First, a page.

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Tom Nguyen

Professor Karp
Engl 0837
24 Oct 2014
Molecular Gastronomy
Molecular gastronomy is defined as the scientific study of food that inv
estigates the physical and chemical transformations of ingredients during cookin
g. Molecular gastronomy has three components or fields, which are technical, art
istic, and social. The technical part refers to the scientific phenomena and pro
cesses of the cooking, where artistic would refer to the setting and social to y
our company. Molecular gastronomy is a way of scientific cooking and understandi
ng, but is also an art form to express oneself. Some people call it as molecular
gastronomy because that s how it was first coined when introduced back during the E
RICE workshops. However there shouldn t be any special name for it since it is ess
entially just a form of cooking but with different tools. Although some people a
rgue over its name molecular gastronomy it should be changed to something simpler
to understand because molecular gastronomy can sound confusing and intimidating to
people who don t know what it is.
The scientific processes in cooking was first introduced to public audiences in
1969 by Nicholas Kurti when he aired a television broadcast called The Physicist
in the Kitchen . The term molecular gastronomy wasn t used until recently during the
ERICE international workshops. The ERICE workshops were organized in 1992 thank
s to the work of Herve This, Nicholas Kurti, and Elizabeth Cawdry-Thomas. The ER
ICE workshops were a series of meetings between scientists from universities and
professional cooks, all discussions and presentations were informal and it was
a beginning of a new scientific discipline. Molecular and physical gastronomy was
used at first however Herve This shortened it to Molecular gastronomy in 1998 afte
r the death of Nicholas Kurti. Many restaurants of the 21st century, such as Ain
ea, Baume, etc., have adopted and used scientific information and equipment to c
reate new dishes. Famous chefs that are experts in this field are Ferran Adria,
Seiji Yamamoto, Marcel Vigneron, etc.
Molecular Gastronomy should be referred to something simpler because to
many people it is intimidating and confusing. People think molecular gastronomy an
d assume a science discipline that deals with molecules. The name molecular gastr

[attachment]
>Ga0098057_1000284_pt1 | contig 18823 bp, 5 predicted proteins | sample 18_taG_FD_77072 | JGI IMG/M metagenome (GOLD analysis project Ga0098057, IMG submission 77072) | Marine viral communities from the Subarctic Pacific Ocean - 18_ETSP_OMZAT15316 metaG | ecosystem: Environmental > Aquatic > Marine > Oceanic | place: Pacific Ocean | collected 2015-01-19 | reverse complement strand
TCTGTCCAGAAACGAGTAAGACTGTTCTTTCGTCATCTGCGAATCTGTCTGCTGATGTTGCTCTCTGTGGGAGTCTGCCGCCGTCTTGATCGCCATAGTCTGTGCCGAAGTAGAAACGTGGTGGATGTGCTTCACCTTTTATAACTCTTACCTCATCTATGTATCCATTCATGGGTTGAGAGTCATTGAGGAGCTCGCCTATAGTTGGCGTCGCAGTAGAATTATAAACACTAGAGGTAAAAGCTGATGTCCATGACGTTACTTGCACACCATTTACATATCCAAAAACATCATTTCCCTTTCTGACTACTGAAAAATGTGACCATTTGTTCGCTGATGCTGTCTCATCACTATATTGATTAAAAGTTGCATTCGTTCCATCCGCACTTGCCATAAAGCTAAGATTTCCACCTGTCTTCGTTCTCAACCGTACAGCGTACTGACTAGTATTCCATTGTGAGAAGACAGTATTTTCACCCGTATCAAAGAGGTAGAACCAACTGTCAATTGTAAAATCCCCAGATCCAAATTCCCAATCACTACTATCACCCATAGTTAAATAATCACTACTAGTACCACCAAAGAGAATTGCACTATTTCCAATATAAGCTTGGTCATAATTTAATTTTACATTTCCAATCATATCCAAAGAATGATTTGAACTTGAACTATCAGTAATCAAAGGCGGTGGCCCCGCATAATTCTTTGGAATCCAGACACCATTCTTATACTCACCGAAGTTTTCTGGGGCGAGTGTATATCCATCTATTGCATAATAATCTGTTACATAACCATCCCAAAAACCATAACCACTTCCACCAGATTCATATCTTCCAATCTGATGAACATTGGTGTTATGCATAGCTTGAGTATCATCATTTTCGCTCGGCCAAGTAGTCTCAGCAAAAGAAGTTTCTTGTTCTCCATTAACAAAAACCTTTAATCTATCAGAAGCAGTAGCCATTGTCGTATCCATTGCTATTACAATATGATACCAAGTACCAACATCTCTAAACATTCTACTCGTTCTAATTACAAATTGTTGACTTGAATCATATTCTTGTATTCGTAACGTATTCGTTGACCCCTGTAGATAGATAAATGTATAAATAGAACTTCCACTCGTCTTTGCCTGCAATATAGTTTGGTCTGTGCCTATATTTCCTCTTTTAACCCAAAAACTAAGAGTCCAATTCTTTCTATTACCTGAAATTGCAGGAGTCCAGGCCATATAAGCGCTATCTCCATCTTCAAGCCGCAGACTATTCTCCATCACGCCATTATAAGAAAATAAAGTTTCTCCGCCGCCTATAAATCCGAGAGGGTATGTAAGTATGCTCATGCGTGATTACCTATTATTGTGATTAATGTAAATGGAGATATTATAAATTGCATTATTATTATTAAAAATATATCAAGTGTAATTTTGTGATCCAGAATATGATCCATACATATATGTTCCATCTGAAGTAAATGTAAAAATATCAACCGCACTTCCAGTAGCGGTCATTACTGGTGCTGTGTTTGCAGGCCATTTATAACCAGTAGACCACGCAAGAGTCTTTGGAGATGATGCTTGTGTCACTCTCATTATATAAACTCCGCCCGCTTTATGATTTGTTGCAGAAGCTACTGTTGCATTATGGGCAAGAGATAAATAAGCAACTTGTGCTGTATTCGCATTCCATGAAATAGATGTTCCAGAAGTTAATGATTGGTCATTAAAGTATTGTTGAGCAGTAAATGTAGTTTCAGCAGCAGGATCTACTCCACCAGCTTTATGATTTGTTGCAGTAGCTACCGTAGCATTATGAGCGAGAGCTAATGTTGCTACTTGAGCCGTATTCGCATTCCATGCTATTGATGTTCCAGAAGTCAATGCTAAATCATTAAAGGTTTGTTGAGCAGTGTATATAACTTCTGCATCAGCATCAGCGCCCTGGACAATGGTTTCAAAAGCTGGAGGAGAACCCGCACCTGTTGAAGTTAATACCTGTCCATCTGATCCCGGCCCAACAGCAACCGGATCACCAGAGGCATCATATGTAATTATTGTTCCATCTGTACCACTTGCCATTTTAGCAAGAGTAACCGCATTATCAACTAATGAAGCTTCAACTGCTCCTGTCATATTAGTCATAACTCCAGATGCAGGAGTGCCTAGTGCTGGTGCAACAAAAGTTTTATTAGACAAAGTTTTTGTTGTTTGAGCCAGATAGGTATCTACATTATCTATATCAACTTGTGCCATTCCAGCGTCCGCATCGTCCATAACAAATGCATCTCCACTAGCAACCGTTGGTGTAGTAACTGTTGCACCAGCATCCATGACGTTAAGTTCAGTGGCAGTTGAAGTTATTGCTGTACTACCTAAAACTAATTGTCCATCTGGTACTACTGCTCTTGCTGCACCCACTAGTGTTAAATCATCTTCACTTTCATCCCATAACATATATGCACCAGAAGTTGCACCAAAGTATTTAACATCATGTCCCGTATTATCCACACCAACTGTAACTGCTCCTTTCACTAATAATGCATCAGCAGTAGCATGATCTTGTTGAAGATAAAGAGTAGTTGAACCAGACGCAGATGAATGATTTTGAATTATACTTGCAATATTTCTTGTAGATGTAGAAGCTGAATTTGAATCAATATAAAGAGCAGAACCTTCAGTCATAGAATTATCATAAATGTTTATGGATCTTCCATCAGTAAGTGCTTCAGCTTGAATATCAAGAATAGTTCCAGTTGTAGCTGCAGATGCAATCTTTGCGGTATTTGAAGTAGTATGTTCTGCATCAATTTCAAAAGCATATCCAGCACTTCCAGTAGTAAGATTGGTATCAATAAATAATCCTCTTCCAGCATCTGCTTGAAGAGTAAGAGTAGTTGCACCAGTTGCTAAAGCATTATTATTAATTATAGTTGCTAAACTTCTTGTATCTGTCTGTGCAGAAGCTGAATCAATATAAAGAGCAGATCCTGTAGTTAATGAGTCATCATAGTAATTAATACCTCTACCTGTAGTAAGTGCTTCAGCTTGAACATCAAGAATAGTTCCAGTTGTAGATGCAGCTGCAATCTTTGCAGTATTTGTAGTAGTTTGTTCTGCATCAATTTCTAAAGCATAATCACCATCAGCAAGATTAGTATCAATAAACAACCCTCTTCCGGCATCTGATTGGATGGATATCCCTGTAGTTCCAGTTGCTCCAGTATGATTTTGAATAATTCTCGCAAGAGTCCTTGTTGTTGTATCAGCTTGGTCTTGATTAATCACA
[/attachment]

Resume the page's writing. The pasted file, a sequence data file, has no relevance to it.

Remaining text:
onomy sounds complicated, elitist, and scary to some people, if it had a differen
t name that people can easily decipher then it would be better understood. It sh
ould be a term everyone can understand without any complicated words. People beg
in to get concerned when you bring up molecules and atoms that they can t physical
ly see. There is no real reason as to why we call it molecular gastronomy since it
is just a form of cooking. The name was just a way to catch the attention of vi
ewers or scientists to make this scientific way of cooking more popular. Molecul
ar gastronomy gets too hung up on the tools that they use and think that they ar
e different from traditional ways of cooking. However this is not true, Blumenth
al says, Once there was just the knife if you wanted to chop things. Then along c
ame the food-processor. But that was still cooking. Now I use other tools - cent
rifuges, desiccators - which you might not associate with the kitchen. (Reardon).
What Blumenthal says is true because what we bring to the kitchen is just anoth
er tool used to cook. There shouldn t be a special name to refer to this way of co
oking since it is just a different method of cooking. The name should be changed
to something simpler so everyone can enjoy and understand its meaning.
Yet, some readers may challenge changing the name of molecular gastronomy to somet
hing simpler. While it s formally known as molecular gastronomy since 1998, times ar
e changing and it cannot remain with the same name forever. It s exaggerated to sa
y that molecular gastronomy is the best name this method of cooking can have since
most people don t know its meaning. While it s true that it will be referred to as m
olecular gastronomy for times to come we cannot justifiably assume that this is t
he best name for this method of cooking.
Molecular gastronomy is known as the study of the chemical and physical
changes ingredients undergo during a cooking process. It comprises of three main
fields which are technical, artistic, and social. These three main fields have

a significant effect on how people experience dishes with molecular gastronomy.
Eating is starting to become multi-sensorial, there must be a good taste, an app
ealing presentation of the food, and good company. Molecular gastronomy is a sci
entific cooking art form that allows people to represent themselves in possibly
infinite ways. People often refer to this method of cooking as molecular gastrono
my because of the ERICE workshops back in the 1990s. However the name should be c
hanged to something simpler because people often cannot decipher the meaning and
associate the name, molecular gastronomy , with something negative. In the end it
is up to the majority or people that decides the fate of the name molecular gastr
onomy . It will always be referred to as molecular gastronomy just like how people r
eferred to 1960s people as hippies .

Madrid, Lisa Abend /. "Debating the Merits of Molecular Gastronomy." Time. Time
Inc., 23 Jan. 2009. Web. 25 Oct. 2014.
Reardon, John. "'Molecular Gastronomy Is Dead.' Heston Speaks out." The Observer
. The Observer, n.d. Web. 25 Oct. 2014.
Vartiainen, J., Aksela, M., & Hopia, A. (2013). Introduction to molecular gastro
nomy and to its applications in science education. LUMAT, 1(2), 143 150.